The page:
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What are "THE RULES"?


Tying together a few of the pieces I have written for Love Hays and bringing those ideas full-circle, I decided on a non-dairy tattoo. As much as I love cheese, I really can’t think of a great way to have it tattooed on my body. So, I went with the next best happy-maker: Unicorns and Rainbow Poop. I discovered an artist’s rendering on a site called “What the F*ck is a Doula?”, and I immediately fell in love. It’s an animated image of a strong, nude woman riding a unicorn bareback while it poops a rainbow. Yesssssss!!!! It’s just as awesome in my head too. It makes me laugh so much, and yes, I know it’s not for everyone. It’s for me. That’s what matters. And I think it’s hilariously wonderful. I decided I wanted it on the inside of my left forearm because I’d like the look of an asymmetric counterbalance on my body against the river tattoo on my right shoulder/bicep, and it would be located right under my “mother’s symbol” tattoo. I discussed this with the tattoo artist who required me to give her a $60 deposit to hold my appointment time. I emailed her the picture and a description of the placement of the tattoo 3 days before she created a sketch so that she had a good idea of the dimensions for sketching the piece appropriately. She sent me a sketch via email, and it looked fine on my computer screen. There were lots of background parts missing, but I figured she planned to freehand those parts later. I asked again if it fit within the space I had allotted, and she said I could come in for a “fitting” to discuss the size, etc. I asked when would be a good time to come in-between her appointments, and she continue to repeat that I should drop by anytime. When I arrived, she was in the middle of tattooing someone, which is what I was trying to avoid as a time for discussion. However, she came out for a break and began to show me the hard copy sketch. It was the size of 8.5 x 11 paper, and was far too big for my forearm. She began to tell me that it had to go on my thigh, and I said that I only wanted it on my forearm. She said that there was no way that it could go any smaller because I’d “lose the details in her face” (referring to the nude woman), and I told her that I’m willing to lose the face details in order for it to fit on my forearm. She looked astonished. She then laid the paper across my arm facing the opposite direction than I envisioned, demonstrating that it was too big for my arm. I flipped the paper over and slanted it to show that it could fit where I wanted if it were just shrunken down a bit. She grabbed it and flipped it the other way. I grabbed it and flipped it the correct way. (This was extremely awkward because this was all being done in the lobby where other people were sitting and waiting for their appointments, staff was working behind the counter, and my friend was standing next to me. I even stated that I thought it was weird that we were having such a publicly private discussion.) She then informed me that it was not possible for me to have the tattoo the way I wanted because it was upside, and there are rules about doing tattoos upside down. “The rules say that you can never do a tattoo upside down, “ she belted. I explained that I don’t feel that it’s upside down, and that I don’t think that there should be arbitrary rules dictating the appearance of my body. It’s MY body. At that moment, she did a very Soup-Nazi-reminiscent move and shoved the drawing under the counter. (I know!) She stated that she refused to do a tattoo that’s upside down, and she was too busy to discuss it further because she was tattooing someone and walked off. With my jaw dropped, I announced to the lobby audience that I didn’t know how to process or think about what just happened. A guy that worked there looked at me and said, “Dems da rules, “ and I walked out shaking my head. I thought tattooing was about breaking the rules. I thought tattooing was about self-expression. I thought I was supposed to have the final say about my body. I cancelled the appointment and requested half of my deposit back so that she would still be compensated for her time in drawing my sketch. I spent all day on Google trying to find “the rules”. I can’t find them. Can someone help? I don’t understand who decided what the “up” or the “down” side of my arm is. By virtue of the fact that it’s attached to a shoulder and also an elbow, it is multi-directional. If I did it according to her interpretation of these rules, every time I hold a microphone, the world would see my tattoo upside down. I don’t want that.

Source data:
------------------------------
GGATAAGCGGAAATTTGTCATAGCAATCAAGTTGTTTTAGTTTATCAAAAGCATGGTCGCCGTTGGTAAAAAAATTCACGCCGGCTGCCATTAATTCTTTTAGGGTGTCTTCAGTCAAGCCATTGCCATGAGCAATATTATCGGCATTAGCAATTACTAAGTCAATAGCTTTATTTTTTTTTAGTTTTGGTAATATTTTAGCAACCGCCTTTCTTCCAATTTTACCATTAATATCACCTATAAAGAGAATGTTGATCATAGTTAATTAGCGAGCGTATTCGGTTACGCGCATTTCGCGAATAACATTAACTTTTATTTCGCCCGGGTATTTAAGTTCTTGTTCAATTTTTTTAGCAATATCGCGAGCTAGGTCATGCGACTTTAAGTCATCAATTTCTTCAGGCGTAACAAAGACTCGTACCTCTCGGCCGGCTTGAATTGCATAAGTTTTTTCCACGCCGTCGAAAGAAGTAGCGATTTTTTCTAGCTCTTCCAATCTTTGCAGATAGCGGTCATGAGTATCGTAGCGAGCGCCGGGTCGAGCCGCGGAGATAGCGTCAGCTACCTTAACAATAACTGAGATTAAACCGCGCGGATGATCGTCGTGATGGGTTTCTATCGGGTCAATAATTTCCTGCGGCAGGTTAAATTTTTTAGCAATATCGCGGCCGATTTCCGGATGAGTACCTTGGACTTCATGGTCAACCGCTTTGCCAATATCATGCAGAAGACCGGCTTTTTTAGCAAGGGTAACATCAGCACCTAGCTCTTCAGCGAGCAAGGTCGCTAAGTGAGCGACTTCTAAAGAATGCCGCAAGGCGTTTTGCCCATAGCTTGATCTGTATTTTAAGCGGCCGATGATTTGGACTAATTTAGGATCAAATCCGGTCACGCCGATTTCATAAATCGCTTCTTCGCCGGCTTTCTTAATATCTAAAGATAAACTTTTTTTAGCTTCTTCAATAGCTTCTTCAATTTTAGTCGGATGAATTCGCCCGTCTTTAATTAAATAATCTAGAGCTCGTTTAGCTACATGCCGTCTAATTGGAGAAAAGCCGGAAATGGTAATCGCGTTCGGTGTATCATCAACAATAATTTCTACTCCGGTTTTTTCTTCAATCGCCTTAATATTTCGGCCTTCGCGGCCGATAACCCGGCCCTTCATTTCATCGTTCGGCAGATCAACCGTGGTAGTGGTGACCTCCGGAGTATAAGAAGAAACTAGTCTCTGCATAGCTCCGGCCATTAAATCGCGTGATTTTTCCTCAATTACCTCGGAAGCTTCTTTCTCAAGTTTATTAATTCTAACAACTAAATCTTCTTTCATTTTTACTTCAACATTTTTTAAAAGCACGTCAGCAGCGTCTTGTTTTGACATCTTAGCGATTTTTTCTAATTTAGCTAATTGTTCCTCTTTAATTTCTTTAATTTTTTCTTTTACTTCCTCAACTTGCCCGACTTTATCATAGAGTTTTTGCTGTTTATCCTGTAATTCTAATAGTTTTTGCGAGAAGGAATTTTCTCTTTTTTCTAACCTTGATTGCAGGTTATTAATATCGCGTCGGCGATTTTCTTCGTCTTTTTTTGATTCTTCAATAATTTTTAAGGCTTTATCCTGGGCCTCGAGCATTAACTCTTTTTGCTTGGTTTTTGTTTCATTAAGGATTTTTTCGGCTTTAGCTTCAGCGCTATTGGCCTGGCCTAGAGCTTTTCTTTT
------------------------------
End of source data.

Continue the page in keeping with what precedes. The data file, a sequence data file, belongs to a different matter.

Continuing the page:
Kelly Stone is a sexual health educator and college lecturer who likes to think of her stand-up comedy as “edutainment”. She began performing in 2006 at an open mic in Philadelphia and has been hooked on comedy ever since. She hosts the monthly Hot Mess Comedy Show at Bar 141 in San Marcos, speaks to various universities on many different topics, watches Project Runway, and is still trying to figure out how to keep her boys from smearing Greek yogurt on the furniture. Follow her on twitter: @funnykelly or help stop her kids when they are trying to run across a busy street. There’s safety in numbers. Show Dates: Tuesdays, Geeks Who Drink Pub Quiz, 8:00 pm, Tap Room, Free Wednesday, April 2, San Marcos Game Night, 8:30 pm, Triple Crown, Free Friday, April 4, Shinebox, 9:00 pm, Austin Ale House, Free Wednesday, April 16, San Marcos Game Night, 8:30 pm, Triple Crown, Free Wednesday, April 23, Greeting from Queer Mountain, Cheer Up Charlie’s, 9:00 pm, Free Friday, April 25, Hot Mess Comedy Show, 8:30 pm, Bar 141, $5 Tuesday, April 29, Funniest Person In Austin Prelims, 8:00, Cap City Comedy, $6/2 Cans Wednesday, April 30, San Marcos Game Night, 8:30 pm, Triple Crown, Free


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Kelly

Stone